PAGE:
Why CFOs Should Care About The Weaponization Of Personal Data

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Data already out there is posing a growing danger to our lives, our companies and our national security. Think through which parts of your business are most impacted.

Allow me to introduce myself. I am the chief financial officer for a high-end cybersecurity company. At the risk of understatement, I can tell you that business is booming. Every year the number of cyberattacks keeps going up, and 2021 was the highest yet. That upward trend is likely to continue well into the future. But why? Is it because, as a nation, we’ve become more relaxed about security? Are the technologies we use less secure than before? Or are cybercriminals getting smarter? 

As far as the technologies are concerned, I think they are getting better. It’s just that they’re not improving as fast as the bad guys are at finding new ways of undermining them. That’s not entirely due to greater brainpower on the part of cybercriminals. In fact, some of the most insidious attacks use technology developed by, and stolen from the NSA, and then made available on the dark web to buyers who don’t have the time or technical savvy to create hacks of their own. Want Ransomware-as-a-Service? No problem. Although we’re getting pretty good at nailing down the front doors to our systems, hackers are getting in through open windows, side entrances, Trojan Horses, supply chains and customers. 

That leaves the question of whether, as business leaders and private citizens, we’re just getting sloppy, or bored, or suffering from security fatigue. While elements of each of those are probably at work, I think there’s more to it. One is that people are still being tricked into surrendering network access. The other is that we’ve grown complacent about sharing personal information, indifferent about being under constant camera surveillance and oblivious to the contents of lengthy forms using opaque legal language to describe how our data will be used. Accepting that data consent comes with the territory of web-based businesses. 

Some of it is a relic of 10 or 15 years ago when people seemed to be a lot more comfortable about sharing the types of personal information—birth dates, high schools, places of birth and so on—which eventually became the answers to their security questions. And most of that information was poorly guarded. Now, with a greater public awareness of potential abuses, at least some people would like to retract what they had shared in the past. But it’s hard, and maybe impossible, to corral that information and take it back. Because that sort of data is on-prem, in the cloud, on all sorts of backup devices and typically in multiple places at the same time.

Historically, Americans have been fairly open about sharing information. That’s an important piece of our heritage. Secrecy, suspicion and distrust are not the key ingredients of our national DNA. Indeed, you could argue that our openness has been fertile ground for innovation, collaboration and progress. So, relinquishing that legacy and trying, as they have in Europe, to impose a regimen of deleting any information about someone at their request would be extremely difficult, maybe even impossible here. Just the sheer mass of data and the number of systems around is overwhelming. 

At the same time, looking forward, I think we will continue to improve our defense capabilities around those systems. And I think we will change how we capture information and the types of information we capture. For example, technological advancements like blockchain, which is touted as being “hack proof,” offer the opportunity for transactions to be completed without anything bad happening to them. And there are other promising approaches to improving security as well. But while there will always be advances in technology, the bigger question is whether you can prevent them from being violated. It appears there’s always a backdoor entrance into digital systems, and sooner or later, someone will find it.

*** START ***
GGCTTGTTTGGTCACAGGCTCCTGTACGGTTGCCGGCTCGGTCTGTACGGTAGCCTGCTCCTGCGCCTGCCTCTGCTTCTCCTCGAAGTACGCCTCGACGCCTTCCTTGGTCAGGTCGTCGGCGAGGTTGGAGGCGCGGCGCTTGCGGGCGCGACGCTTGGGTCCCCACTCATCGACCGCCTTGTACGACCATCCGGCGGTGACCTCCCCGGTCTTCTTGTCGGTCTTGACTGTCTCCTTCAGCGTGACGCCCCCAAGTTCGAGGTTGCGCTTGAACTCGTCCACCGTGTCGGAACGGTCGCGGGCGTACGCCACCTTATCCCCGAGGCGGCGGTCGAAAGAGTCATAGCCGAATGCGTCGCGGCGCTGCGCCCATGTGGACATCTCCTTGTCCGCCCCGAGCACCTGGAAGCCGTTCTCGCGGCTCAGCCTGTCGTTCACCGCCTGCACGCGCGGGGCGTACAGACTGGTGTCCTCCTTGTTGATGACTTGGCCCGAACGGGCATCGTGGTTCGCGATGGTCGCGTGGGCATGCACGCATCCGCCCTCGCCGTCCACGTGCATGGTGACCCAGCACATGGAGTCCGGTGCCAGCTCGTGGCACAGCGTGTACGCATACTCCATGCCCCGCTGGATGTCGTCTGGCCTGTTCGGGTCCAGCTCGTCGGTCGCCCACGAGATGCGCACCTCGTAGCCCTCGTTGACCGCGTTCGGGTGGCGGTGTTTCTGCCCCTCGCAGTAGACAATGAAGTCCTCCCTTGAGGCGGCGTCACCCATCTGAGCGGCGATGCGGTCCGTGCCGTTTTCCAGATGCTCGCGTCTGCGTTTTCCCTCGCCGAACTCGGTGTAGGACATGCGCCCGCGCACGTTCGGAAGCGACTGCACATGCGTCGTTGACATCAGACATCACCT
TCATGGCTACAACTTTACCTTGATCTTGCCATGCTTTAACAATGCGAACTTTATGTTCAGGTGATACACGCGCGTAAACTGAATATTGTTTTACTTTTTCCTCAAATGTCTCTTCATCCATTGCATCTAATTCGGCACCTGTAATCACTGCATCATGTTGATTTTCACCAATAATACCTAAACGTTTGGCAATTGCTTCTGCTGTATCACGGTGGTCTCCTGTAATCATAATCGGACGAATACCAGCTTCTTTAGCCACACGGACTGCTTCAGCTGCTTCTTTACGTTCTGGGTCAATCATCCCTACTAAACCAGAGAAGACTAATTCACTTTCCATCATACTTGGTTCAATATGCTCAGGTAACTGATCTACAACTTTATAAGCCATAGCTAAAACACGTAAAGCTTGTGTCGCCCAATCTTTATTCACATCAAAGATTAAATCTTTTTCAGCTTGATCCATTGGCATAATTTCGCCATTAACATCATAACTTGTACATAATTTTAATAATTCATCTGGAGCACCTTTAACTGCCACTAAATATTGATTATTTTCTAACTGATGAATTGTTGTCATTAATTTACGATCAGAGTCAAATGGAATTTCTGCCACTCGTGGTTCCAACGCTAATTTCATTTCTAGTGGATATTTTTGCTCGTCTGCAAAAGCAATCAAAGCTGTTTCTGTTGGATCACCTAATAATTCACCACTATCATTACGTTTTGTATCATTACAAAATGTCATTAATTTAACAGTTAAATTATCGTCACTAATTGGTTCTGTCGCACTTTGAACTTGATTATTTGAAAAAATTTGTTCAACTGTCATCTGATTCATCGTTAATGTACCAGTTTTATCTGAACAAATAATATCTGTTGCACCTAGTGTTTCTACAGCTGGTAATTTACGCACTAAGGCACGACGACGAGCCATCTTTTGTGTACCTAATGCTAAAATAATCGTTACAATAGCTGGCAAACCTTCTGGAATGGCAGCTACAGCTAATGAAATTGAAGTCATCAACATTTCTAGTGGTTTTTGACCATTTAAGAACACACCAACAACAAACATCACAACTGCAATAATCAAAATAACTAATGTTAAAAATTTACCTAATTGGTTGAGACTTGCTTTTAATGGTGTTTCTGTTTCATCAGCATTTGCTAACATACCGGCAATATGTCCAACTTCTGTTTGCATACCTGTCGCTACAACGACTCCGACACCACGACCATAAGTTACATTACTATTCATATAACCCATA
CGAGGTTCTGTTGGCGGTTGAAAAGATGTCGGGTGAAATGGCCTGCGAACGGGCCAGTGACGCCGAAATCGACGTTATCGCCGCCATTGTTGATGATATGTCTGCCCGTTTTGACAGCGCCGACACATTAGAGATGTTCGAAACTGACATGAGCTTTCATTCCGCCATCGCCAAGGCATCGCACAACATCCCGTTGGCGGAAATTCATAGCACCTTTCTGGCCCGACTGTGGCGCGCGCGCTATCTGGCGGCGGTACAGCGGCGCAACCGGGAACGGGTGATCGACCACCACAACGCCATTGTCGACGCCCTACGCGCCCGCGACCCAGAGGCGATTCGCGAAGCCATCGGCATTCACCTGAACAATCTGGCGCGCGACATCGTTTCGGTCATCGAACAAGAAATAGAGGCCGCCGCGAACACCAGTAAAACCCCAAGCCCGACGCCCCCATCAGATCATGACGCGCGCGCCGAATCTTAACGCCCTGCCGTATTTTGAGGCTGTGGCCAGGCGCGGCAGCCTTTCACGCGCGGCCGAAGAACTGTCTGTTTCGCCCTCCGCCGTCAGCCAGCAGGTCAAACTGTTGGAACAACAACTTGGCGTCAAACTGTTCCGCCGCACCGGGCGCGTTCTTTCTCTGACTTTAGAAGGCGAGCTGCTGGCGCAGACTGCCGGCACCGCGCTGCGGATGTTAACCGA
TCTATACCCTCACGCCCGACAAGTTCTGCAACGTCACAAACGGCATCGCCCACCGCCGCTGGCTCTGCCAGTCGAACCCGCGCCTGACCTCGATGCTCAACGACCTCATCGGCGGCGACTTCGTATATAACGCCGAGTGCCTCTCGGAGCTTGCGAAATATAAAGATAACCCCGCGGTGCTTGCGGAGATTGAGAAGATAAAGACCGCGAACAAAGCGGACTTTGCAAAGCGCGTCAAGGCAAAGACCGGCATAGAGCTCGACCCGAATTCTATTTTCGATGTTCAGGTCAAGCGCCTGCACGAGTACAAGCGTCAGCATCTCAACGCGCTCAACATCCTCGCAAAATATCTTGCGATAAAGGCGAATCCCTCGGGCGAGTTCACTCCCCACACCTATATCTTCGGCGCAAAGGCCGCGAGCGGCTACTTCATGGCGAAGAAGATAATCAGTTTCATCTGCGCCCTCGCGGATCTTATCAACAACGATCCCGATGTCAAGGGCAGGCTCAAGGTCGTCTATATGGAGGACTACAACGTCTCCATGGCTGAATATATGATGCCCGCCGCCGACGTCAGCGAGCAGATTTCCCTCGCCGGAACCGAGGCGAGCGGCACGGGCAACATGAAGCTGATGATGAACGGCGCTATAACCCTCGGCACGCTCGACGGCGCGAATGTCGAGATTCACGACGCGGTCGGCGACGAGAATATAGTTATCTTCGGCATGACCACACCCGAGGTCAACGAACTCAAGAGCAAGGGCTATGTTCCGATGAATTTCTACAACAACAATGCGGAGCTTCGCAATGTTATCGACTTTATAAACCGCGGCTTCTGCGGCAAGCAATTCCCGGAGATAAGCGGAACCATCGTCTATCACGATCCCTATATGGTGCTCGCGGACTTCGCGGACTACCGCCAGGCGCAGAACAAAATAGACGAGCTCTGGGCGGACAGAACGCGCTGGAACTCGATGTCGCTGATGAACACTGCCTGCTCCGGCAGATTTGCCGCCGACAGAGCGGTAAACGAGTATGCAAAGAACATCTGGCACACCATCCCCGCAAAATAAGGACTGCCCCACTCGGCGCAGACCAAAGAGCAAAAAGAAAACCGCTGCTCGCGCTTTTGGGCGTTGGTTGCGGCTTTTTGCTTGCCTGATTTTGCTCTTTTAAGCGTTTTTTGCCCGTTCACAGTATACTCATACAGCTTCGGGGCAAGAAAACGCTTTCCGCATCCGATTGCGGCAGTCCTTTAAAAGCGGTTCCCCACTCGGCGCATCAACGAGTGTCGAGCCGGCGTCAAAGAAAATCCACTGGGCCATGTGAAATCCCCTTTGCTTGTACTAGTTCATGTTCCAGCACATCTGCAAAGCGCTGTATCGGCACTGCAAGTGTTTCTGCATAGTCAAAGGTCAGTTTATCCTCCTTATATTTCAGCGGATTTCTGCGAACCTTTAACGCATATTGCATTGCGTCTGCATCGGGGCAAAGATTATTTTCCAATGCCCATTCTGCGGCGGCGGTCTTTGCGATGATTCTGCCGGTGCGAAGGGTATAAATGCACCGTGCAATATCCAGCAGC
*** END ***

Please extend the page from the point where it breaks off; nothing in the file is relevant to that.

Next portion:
In the meantime, companies are spending more on security and becoming more sophisticated about where to spend it. After all, not all assets are created equal. There are some apps and websites that a company doesn’t need to focus on as much as others. An online public relations presence, for example, might be hacked and end up embarrassing the company. But it’s not as important to defend that as the company’s crown jewels: their revenue-generating applications. 

So, while your public relations site might use an automated service that’s simply good enough, your essential business functions need a higher, and likely more expensive, type of defensive perimeter. At the same time, companies are re-thinking which phases of their application development they need to invest in security. Is it the front-end development process? The production phase? The administrative back-end? Somewhere else? It depends.

Several years ago, a colleague of mine, Joseph Feiman, said that it’s a fool’s errand to try protecting personal data. The better way to protect it, he said, is simply not to have it. You don’t have to worry about something if it’s not out there. If you haven’t captured data, you don’t have to protect it. I think he was right. Because if we have a smaller target, we’re in a better position to defend it. And if we have no target at all, there’s nothing we need to defend.  But can you pull that off in every case? Can you do a transaction without capturing some level of information that’s going to be personal and proprietary?

It won’t be easy. But safeguarding applications, and the data that fuels them, is possible. The question is, will companies allocate resources to the proper tools before it’s too late, and the inevitable breach hits their doorstep, or that of a trusted partner or customer.

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